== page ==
August 30, 2016

The Importance of Setting the Scene in Your Writing, Part 1

Setting, the place or places where your story occurs, is as important as character development.  My writing group hones in on this quickly when someone fails to show us the setting. This happens more than you realize because writers often start a scene with two people interacting but fail to establish where they are.

What is Setting?

Setting describes the room or place where the story occurs.  One question it must answer is whether the characters are indoors or outdoors.

If the character is outdoors, some of the basic things the reader needs to know quickly are:

  • Day or night
  • Climate
  • Landscape

If the characters are indoors, the reader wants to know where they are. They could be in:

  • A house - which room?
  • A store - what kind?
  • A church - what faith?
  • An office or manufacturing floor?
  • Etc.

Within the first few sentences of your scene we should get a feel for where we are. Depending on the location, we might need to know a bit more.  For example:

  • Is there any furniture?  What kind? Fancy? Old? Beat up?
  • What colors dominate the room?
  • Is it comfy or sterile?

Why is this important?

Readers picture your character somewhere when the scene begins. If you don't provide a few clues, they will unconsciously visualize a place. Then, when your character sits down in a chair, they might be confused because there were no chairs in the room they imagined or they assumed your character was already seated. You don't want your reader to stop reading and say, "Wait. Where are we?"

Setting prevents them being pulled out of the story.

Next week, I'll share a few examples of setting the scene and how to achieve it without being obvious.

Meanwhile, I would love the hear what you're reading and how the author sets the scene.

August 23, 2016

4 Ways to Identify Problems With Plot and Flow

When I edit another writer's work, one of the areas I focus on is plot and flow of the writing.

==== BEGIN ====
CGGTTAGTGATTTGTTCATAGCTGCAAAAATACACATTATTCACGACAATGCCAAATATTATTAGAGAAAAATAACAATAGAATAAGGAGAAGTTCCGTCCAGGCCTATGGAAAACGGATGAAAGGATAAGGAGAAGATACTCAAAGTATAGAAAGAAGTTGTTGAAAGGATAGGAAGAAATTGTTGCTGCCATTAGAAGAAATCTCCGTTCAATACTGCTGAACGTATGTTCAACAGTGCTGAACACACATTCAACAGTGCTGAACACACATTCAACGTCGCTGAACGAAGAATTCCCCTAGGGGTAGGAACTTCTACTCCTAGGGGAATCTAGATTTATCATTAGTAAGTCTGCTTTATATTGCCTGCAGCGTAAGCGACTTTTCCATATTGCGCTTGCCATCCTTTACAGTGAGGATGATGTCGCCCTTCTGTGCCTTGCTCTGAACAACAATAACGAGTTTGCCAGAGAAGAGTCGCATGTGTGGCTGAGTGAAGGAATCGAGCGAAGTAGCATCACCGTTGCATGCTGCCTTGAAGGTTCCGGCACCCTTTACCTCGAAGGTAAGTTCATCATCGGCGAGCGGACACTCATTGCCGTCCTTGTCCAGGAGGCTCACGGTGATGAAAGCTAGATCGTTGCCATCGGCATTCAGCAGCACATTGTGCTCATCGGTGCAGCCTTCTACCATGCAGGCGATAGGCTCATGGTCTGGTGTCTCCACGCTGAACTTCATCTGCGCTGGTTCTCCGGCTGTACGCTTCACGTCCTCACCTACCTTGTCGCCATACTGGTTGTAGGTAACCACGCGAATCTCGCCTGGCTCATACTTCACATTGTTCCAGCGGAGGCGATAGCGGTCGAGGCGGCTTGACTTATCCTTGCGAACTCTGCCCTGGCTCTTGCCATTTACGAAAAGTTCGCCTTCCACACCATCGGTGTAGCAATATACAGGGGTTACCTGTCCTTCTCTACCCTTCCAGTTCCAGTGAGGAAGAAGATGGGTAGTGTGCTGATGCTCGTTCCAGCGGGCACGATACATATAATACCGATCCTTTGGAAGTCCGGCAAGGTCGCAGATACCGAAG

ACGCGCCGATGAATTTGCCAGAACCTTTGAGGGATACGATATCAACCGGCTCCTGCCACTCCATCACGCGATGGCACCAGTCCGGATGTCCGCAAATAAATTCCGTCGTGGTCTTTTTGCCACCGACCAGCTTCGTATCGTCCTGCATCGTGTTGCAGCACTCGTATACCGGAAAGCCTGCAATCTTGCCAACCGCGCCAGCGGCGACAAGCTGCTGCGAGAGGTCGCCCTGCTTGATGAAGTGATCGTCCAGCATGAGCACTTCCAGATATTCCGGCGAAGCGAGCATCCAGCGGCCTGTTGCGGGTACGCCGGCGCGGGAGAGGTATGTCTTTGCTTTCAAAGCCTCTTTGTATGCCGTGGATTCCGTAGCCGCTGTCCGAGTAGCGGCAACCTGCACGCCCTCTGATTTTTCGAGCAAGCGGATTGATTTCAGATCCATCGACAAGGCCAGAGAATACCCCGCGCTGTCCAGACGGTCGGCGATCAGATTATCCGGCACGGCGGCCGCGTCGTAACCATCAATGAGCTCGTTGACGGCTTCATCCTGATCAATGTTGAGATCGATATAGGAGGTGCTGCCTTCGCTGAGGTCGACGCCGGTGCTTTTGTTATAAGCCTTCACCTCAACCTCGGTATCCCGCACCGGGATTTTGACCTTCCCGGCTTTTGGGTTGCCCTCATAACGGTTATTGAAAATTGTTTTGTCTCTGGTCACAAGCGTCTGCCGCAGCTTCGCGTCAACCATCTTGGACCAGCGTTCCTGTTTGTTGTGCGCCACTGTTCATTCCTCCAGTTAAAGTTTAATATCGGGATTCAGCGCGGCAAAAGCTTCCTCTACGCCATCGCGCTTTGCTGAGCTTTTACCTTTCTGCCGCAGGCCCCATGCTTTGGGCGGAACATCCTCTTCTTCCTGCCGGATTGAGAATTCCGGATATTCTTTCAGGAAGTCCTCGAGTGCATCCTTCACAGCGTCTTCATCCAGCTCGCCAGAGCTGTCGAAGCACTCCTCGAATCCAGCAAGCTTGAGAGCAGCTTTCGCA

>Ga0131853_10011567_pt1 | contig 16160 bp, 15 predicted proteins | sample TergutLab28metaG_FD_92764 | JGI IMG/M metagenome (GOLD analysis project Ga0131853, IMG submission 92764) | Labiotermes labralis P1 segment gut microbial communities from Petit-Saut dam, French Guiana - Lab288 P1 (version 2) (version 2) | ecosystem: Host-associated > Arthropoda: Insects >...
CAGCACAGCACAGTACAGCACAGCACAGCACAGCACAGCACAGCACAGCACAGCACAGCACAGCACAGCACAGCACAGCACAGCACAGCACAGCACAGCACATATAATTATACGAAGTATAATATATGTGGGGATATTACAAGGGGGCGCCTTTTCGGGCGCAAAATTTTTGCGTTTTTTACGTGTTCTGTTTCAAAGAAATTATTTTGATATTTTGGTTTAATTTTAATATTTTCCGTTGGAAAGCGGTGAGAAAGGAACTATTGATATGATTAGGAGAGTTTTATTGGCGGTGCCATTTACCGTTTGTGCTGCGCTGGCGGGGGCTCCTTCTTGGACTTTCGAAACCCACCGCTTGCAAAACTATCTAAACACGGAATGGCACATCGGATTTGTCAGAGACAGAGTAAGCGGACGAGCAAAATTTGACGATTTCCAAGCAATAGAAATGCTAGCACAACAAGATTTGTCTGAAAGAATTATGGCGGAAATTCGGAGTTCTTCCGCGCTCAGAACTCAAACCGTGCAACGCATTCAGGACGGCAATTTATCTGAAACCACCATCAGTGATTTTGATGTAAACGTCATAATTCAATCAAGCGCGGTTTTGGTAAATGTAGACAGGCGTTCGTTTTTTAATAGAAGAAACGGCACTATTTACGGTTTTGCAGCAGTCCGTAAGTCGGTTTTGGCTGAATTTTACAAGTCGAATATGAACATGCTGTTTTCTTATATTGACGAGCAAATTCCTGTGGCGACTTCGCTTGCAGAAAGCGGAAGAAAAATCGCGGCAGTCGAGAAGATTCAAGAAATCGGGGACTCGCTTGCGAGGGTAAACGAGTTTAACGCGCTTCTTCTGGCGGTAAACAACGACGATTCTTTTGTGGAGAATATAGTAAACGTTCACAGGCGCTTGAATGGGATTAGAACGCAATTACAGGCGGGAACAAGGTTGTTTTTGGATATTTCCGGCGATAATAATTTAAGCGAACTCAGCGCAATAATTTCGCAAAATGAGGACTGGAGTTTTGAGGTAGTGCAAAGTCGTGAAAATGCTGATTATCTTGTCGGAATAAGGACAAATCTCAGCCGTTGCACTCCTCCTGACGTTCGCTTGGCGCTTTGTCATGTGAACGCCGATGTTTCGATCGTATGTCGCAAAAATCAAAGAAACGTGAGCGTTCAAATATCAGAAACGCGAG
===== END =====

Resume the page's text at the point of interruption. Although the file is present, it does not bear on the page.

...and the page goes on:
What is plot and flow?

According to, plot is the plan, scheme, or main story of a literary or dramatic work, as a play, novel, or short story.  It is overarching and follows the story arc.

Flow is related to plot but looks at the work on a smaller scale.  Sections don't connect well, are awkward to read, or choppy. It could be a transition issue between words, paragraphs, sentences, sections, or chapters. If something in the piece makes you stop and re-read it in order to discern what the writer meant, it could be a flow problem.

How can you recognize plot and flow issues?

Short answer? It's not easy. Why? We know what we meant to say, so that's how we read it.  Our brains fill in the gaps.

I've found four ways that help me find plot and flow issues in my own work:
  1. Ask someone else to read it and identify any areas that confuse them or make them lose focus on the story.  This option works well if you know someone who understands how to write creatively. It shouldn't be your mother, aunt, uncle, etc. unless they excel in providing helpful writing feedback.
  2. Put it aside for a month or longer if possible, then pick it up again. If you start reading and find yourself asking, "What did I mean by that?" you probably have a flow issue.